This article is part of our ‘TBI Corner’ where we speak to you, our reader, directly. This is all about what we’re doing as a brand, our take on various topics, and what’s up at TBI. Let us know what you think in the comments below!
What is impact? Broadly speaking, the impact that TBI is constantly talking about can be defined as making someone’s life a little bit better. The effort is not just about easing suffering, but enabling people to lead fuller lives.
But with so many people in India and so many issues, how can we possibly reach them all?
That’s where amplifiers come in. An amplifier, in this case, means someone who makes something larger.
There are many individuals out there who are doing fantastic work that reach many people at once, and who regularly go above and beyond the call of duty to do so.
And yet, in many cases the scope of their efforts is confined to a fraction of what it could be if only more people were aware of it.
That’s where TBI comes in, because we are trying to be an amplifier of impact.
When we publish a story about someone’s work and it goes viral, it sometimes leads to a chain of events that dramatically increases the exposure of their work. Then suddenly they are in a position to impact tenfold more people than before.
Good work then reaches more individuals, as it should. The impact has been amplified.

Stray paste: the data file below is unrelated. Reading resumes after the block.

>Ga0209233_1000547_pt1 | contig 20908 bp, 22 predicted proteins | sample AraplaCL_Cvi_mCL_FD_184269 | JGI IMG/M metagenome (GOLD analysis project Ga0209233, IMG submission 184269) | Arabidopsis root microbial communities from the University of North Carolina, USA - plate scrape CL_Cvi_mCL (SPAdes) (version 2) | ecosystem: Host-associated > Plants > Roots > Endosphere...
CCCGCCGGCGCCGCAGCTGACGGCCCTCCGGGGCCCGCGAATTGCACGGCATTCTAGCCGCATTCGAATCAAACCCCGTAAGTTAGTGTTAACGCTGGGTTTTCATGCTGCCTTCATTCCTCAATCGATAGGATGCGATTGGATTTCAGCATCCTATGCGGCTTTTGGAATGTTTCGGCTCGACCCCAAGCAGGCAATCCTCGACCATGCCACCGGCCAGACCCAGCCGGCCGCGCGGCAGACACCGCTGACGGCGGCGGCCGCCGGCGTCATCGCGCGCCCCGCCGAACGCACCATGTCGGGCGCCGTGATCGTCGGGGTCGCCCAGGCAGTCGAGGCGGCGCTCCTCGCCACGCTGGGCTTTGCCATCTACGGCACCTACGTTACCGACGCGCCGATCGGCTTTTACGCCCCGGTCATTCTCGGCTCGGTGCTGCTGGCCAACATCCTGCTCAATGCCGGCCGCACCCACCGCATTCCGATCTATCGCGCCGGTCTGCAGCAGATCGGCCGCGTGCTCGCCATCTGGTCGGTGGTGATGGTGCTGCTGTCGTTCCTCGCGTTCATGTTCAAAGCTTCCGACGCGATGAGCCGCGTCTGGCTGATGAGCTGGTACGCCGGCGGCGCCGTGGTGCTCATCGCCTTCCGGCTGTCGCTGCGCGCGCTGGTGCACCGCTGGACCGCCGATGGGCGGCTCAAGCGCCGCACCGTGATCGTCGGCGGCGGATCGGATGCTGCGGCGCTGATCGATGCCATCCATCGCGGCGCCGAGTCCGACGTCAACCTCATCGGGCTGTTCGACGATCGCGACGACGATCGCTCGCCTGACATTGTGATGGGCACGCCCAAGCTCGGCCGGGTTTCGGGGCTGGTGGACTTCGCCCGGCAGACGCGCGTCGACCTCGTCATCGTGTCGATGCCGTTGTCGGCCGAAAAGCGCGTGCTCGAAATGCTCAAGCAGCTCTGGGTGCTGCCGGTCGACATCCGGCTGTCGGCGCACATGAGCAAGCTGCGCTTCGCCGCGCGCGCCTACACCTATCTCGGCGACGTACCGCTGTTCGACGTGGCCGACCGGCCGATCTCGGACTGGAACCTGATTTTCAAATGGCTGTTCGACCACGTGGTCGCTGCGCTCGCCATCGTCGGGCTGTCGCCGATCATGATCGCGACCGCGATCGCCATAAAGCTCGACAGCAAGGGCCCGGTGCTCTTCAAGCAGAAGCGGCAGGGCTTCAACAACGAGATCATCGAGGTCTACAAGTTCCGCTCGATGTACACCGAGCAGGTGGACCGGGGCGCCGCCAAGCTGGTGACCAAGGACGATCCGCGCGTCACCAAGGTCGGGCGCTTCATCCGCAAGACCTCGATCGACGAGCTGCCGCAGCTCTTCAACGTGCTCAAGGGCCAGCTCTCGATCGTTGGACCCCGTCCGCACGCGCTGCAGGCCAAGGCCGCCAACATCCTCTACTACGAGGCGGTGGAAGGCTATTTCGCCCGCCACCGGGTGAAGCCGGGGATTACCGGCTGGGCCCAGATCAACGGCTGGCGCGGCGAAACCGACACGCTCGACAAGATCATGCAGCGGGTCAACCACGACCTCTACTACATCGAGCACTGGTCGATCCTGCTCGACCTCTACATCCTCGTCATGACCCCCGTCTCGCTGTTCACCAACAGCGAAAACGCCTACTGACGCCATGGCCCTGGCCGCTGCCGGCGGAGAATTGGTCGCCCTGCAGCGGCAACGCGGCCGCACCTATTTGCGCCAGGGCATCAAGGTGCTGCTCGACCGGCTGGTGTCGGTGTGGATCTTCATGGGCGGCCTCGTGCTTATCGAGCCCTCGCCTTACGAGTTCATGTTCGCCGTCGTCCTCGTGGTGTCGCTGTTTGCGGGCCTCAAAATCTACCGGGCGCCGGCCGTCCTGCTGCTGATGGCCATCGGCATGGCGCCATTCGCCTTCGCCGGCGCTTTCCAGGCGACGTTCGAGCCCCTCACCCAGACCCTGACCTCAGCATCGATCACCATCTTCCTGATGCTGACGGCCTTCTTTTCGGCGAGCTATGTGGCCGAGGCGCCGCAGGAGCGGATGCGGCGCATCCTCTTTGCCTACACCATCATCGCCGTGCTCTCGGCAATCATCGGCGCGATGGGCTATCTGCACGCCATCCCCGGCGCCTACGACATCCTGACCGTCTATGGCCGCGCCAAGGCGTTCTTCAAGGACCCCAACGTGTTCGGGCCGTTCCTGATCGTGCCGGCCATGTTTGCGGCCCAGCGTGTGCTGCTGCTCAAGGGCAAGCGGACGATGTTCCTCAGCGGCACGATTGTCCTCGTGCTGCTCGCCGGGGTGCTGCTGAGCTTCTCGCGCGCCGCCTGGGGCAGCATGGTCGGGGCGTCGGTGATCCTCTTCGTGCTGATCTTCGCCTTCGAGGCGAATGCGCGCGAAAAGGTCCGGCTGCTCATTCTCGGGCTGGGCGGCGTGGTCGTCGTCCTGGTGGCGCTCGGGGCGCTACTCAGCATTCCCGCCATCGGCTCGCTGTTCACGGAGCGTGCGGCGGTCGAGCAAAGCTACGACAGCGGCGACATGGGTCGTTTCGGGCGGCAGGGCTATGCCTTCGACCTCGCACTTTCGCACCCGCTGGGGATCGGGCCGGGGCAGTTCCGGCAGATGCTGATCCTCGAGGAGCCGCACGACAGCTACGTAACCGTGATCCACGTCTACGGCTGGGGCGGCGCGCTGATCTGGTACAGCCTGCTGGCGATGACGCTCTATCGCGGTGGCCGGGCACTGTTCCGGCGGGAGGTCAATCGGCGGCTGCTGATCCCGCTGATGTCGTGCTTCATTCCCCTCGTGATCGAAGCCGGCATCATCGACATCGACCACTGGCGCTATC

In 2017, we had published this story about Kavita Gupta, co-founder of ‘Win Over Cancer’ and designer of an affordable prosthetic bra (for post-mastectomy patients).
That story went viral and cascaded into huge coverage of their work – and recently Kavita’s first national award!
(Read more about their work at the end of this article, or in the original article here).
Here’s how it happened:
Kavita and her husband Arun had been doing work for ‘Win Over Cancer’ for over five years, but they were facing a lot of difficulties. The way Arun tells it, they were working against strong perceptions and stigmas. They often struggled to convince people they were trying to help!
On February 16, 2017, TBI published the story of ‘Win Over Cancer’. What followed was a whirlwind of exposure.
“Suddenly people started appreciating our work. They wanted to be involved with us. Their perception was changing,” says Arun.